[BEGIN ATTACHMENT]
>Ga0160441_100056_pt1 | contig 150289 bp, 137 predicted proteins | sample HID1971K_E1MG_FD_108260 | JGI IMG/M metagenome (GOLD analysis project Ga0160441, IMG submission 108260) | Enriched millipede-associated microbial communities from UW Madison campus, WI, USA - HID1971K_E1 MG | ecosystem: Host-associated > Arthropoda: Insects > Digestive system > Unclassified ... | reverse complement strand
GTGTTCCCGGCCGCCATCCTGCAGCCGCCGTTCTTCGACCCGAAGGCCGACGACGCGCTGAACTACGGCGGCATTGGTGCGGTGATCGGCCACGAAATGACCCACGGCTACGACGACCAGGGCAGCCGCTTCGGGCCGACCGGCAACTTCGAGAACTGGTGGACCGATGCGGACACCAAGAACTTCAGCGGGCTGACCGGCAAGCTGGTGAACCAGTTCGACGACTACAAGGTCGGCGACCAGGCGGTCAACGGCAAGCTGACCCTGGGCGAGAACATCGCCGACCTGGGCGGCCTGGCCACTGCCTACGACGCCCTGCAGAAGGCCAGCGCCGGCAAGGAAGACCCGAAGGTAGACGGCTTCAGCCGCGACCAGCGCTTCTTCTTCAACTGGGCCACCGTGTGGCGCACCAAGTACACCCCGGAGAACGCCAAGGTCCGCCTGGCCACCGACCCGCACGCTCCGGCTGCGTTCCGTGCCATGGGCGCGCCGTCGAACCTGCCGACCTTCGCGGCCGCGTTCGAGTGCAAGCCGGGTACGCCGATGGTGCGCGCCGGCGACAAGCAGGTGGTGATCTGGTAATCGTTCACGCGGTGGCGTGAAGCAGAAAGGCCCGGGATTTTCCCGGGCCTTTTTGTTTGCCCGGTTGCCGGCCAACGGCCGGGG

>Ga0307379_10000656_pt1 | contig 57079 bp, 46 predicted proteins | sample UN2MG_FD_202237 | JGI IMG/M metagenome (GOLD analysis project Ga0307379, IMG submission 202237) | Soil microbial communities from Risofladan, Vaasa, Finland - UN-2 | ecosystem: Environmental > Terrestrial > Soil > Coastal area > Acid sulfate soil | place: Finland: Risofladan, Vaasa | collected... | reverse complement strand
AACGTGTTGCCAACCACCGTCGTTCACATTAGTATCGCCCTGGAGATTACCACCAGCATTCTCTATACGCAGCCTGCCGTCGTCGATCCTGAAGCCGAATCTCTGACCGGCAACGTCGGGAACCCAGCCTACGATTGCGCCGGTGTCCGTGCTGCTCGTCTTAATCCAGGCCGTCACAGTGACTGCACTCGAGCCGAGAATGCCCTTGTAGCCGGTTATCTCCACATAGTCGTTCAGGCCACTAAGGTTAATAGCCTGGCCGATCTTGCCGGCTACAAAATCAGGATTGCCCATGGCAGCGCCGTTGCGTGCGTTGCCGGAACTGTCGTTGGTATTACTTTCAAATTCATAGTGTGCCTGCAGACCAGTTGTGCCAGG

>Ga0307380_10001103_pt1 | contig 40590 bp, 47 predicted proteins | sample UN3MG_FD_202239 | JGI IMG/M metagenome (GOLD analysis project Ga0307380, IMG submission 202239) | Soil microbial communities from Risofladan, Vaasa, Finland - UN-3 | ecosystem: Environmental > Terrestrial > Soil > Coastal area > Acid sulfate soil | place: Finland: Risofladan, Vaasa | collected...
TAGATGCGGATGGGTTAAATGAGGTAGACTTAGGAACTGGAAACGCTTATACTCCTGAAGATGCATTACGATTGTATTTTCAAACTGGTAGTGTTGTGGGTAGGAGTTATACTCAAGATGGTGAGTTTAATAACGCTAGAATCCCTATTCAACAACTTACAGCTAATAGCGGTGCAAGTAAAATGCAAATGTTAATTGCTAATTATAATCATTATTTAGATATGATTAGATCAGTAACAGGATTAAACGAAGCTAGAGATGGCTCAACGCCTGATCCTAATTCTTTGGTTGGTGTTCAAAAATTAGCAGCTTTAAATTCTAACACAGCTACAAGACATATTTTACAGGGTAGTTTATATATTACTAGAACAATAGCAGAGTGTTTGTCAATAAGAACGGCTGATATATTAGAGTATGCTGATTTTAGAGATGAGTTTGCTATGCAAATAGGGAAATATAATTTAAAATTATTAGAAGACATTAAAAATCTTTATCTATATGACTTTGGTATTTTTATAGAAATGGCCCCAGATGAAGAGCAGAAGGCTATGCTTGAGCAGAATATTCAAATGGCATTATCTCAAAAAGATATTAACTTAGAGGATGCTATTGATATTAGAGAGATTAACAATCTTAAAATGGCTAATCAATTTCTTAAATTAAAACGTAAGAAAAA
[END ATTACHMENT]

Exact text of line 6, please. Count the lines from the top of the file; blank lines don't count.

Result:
TAGATGCGGATGGGTTAAATGAGGTAGACTTAGGAACTGGAAACGCTTATACTCCTGAAGATGCATTACGATTGTATTTTCAAACTGGTAGTGTTGTGGGTAGGAGTTATACTCAAGATGGTGAGTTTAATAACGCTAGAATCCCTATTCAACAACTTACAGCTAATAGCGGTGCAAGTAAAATGCAAATGTTAATTGCTAATTATAATCATTATTTAGATATGATTAGATCAGTAACAGGATTAAACGAAGCTAGAGATGGCTCAACGCCTGATCCTAATTCTTTGGTTGGTGTTCAAAAATTAGCAGCTTTAAATTCTAACACAGCTACAAGACATATTTTACAGGGTAGTTTATATATTACTAGAACAATAGCAGAGTGTTTGTCAATAAGAACGGCTGATATATTAGAGTATGCTGATTTTAGAGATGAGTTTGCTATGCAAATAGGGAAATATAATTTAAAATTATTAGAAGACATTAAAAATCTTTATCTATATGACTTTGGTATTTTTATAGAAATGGCCCCAGATGAAGAGCAGAAGGCTATGCTTGAGCAGAATATTCAAATGGCATTATCTCAAAAAGATATTAACTTAGAGGATGCTATTGATATTAGAGAGATTAACAATCTTAAAATGGCTAATCAATTTCTTAAATTAAAACGTAAGAAAAA